The first line of the play, “Who’s there?,” does several things: quite literally, the speaker asks the listener on stage to identify herself; when performed, the line is also spoken to the off-stage or off-screen audience, calling attention to their simultaneous presence both within and outside the world of Shakespeare’s play; finally, it is a deeper question from Shakespeare about the nature of being. The question takes on a new and different set of potential meanings when it is read on the screen of a computer, iPad, Kindle, or smart phone, forcing contemporary readers of Shakespeare to question the nature of their own humanity in the face of rapid technological changes. Just as who we are as humans could be contained and expressed in the language of a theatrical play, now we must also consider who we become when our selves are reduced to the flurry of 1s and 0s that constitute us in our Facebook profiles, Tweets, and text messages. No matter which medium or device we use to encounter a play like Hamlet, no matter what self we bring to the encounter, Shakespeare continues to ask these questions of us, continues to ask who we are, what we see, and how we know.

Published in: Education

Stand and Unfold Yourself: MOOCs, Networked Learning, and the Digital Humanities

  1. 1. Stand and UnfoldYourself: MOOCs, Networked Learning, and the Digital Humanities Jesse Stommel (@Jessifer) “The work of public engagement comes not after the scholarship, but as part of the scholarship.” ~ Steven Lubar,“Seven Rules for Public Humanities” Photo by flickr user Fio
  2. 2. I have Shakespeare tattooed on my forearms. On my right arm is the first line from Hamlet in binary code. On my left arm is the latter half of the second line in hexadecimal code.The first line, “Who’s there?,” is both a literal question to the audience and a deeper question about what it means to be human. The second line,“Stand, and unfold yourself,” wonders at humanness but worries at its edge.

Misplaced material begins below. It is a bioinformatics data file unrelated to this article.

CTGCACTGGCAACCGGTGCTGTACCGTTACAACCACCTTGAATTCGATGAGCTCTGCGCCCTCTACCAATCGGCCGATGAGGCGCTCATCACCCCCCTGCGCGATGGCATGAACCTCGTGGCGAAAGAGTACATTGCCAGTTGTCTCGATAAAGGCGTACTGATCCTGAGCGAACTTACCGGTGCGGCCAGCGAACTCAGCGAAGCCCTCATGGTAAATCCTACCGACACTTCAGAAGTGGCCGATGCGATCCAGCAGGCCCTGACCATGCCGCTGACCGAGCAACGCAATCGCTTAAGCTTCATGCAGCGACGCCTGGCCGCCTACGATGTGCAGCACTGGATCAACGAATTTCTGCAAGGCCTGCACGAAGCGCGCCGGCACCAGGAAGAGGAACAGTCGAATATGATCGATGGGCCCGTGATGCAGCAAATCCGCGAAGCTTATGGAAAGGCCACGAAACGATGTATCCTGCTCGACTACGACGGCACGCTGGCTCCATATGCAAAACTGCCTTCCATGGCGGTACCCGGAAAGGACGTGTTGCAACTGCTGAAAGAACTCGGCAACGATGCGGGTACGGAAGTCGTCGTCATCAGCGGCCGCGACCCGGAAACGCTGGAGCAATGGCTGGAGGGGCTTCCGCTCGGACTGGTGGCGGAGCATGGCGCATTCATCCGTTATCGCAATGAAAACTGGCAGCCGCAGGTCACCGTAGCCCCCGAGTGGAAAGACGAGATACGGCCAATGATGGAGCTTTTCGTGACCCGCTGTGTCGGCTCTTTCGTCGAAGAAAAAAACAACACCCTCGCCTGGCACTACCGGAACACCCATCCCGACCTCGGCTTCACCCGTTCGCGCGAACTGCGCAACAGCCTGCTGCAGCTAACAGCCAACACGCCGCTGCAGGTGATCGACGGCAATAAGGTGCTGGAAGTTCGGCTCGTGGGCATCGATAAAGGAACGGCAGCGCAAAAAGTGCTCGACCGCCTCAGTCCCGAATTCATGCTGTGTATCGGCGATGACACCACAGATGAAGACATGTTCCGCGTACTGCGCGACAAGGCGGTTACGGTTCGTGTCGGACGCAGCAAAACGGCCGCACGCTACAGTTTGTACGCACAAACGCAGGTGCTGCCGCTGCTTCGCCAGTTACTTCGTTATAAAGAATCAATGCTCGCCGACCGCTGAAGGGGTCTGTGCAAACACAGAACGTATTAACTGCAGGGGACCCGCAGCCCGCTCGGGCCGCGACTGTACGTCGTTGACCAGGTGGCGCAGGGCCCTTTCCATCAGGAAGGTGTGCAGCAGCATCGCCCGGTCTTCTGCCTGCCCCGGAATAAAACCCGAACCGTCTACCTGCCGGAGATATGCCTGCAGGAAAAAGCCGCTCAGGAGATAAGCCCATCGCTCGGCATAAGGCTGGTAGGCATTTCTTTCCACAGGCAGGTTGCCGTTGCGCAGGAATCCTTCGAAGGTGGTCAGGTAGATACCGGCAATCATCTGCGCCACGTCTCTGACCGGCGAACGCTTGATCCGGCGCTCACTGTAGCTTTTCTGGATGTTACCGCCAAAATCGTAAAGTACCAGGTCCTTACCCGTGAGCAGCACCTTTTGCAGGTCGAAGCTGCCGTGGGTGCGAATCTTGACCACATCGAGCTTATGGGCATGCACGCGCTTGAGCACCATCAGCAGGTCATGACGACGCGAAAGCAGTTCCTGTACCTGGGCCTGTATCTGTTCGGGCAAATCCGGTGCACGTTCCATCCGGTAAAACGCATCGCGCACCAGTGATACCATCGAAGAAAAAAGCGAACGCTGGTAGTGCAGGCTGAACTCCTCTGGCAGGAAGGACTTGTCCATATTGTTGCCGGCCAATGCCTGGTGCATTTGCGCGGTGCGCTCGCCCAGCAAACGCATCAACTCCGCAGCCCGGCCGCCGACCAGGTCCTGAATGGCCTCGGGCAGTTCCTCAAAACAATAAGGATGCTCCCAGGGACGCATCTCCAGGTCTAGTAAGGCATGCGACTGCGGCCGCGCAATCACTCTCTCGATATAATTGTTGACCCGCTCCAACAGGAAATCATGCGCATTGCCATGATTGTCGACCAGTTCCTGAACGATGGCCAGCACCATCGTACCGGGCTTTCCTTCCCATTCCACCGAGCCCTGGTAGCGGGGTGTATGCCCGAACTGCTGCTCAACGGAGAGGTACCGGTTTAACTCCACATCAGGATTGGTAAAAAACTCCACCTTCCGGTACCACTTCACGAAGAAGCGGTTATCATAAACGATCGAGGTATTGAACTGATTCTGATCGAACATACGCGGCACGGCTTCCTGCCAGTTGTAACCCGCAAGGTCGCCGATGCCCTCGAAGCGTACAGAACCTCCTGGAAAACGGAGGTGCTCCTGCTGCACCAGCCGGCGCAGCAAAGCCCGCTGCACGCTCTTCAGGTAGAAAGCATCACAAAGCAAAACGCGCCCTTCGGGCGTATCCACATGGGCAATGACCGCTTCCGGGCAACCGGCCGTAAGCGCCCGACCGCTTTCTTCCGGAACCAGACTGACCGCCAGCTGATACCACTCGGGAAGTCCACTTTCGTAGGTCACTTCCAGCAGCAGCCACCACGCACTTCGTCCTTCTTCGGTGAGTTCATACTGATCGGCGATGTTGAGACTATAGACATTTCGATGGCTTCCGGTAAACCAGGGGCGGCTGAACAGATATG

3. 3. The Digital Humanities The DIGITAL HUMANITIES is as much about reading humanities texts with digital tools as it is about using human tools to read digital texts.At the center of the digital humanities should be an emphasis on individual and collective agency, which means advocating for marginalized teachers, scholars, and students.This is how DH can and should innovate, not through competition, clearcutting, and hype cycles, but by listening intently to more (and more diverse) voices.
  4. 4. Photo by flickr user Emmanuel Amador What counts as digital humanities is work that doesn’t police the boundaries of what counts as digital humanities.
  5. 5. The Public Digital Humanities The PUBLIC DIGITAL HUMANITIES is built around networked learning communities, not repositories for content, and its scholarly product is a conversation, one that engages a broad public while blurring the distinction between research, teaching, service, and outreach.
  6. 6. Photo by flickr user Marti "If digital humanities is going to engage the humanities, it is precisely in that moment of engaging larger publics." ~ Dean Rehberger, on a panel at MLA 2015
  7. 7. Teaching the digital humanities is not equivalent to digital pedagogy.The evolution of DH, though, intersects at key points with the development of educational technologies and innovative pedagogies in the humanities.A history of DH should track and theorize this overlap. Photo by flickr user Fio
  8. 8. There is a not-so-subtle distinction between Digital Humanities, Digital Teaching, Digital Rhetoric, and Digital Pedagogy. DH and Digital Teaching are not successful unless they are also mindfully rhetorical and pedagogically reflective. No academic work lives in a vacuum without an audience, readers, collaborators, or students. Photo by flickr user Fio
  9. 9. Photo by flickr user henry grey Pedagogy is itself a discipline with a long history and its own literature, but is also, as Cheryl E. Ball writes, a space where “student and teacher, author and editor, reader and scholar learn from each other.”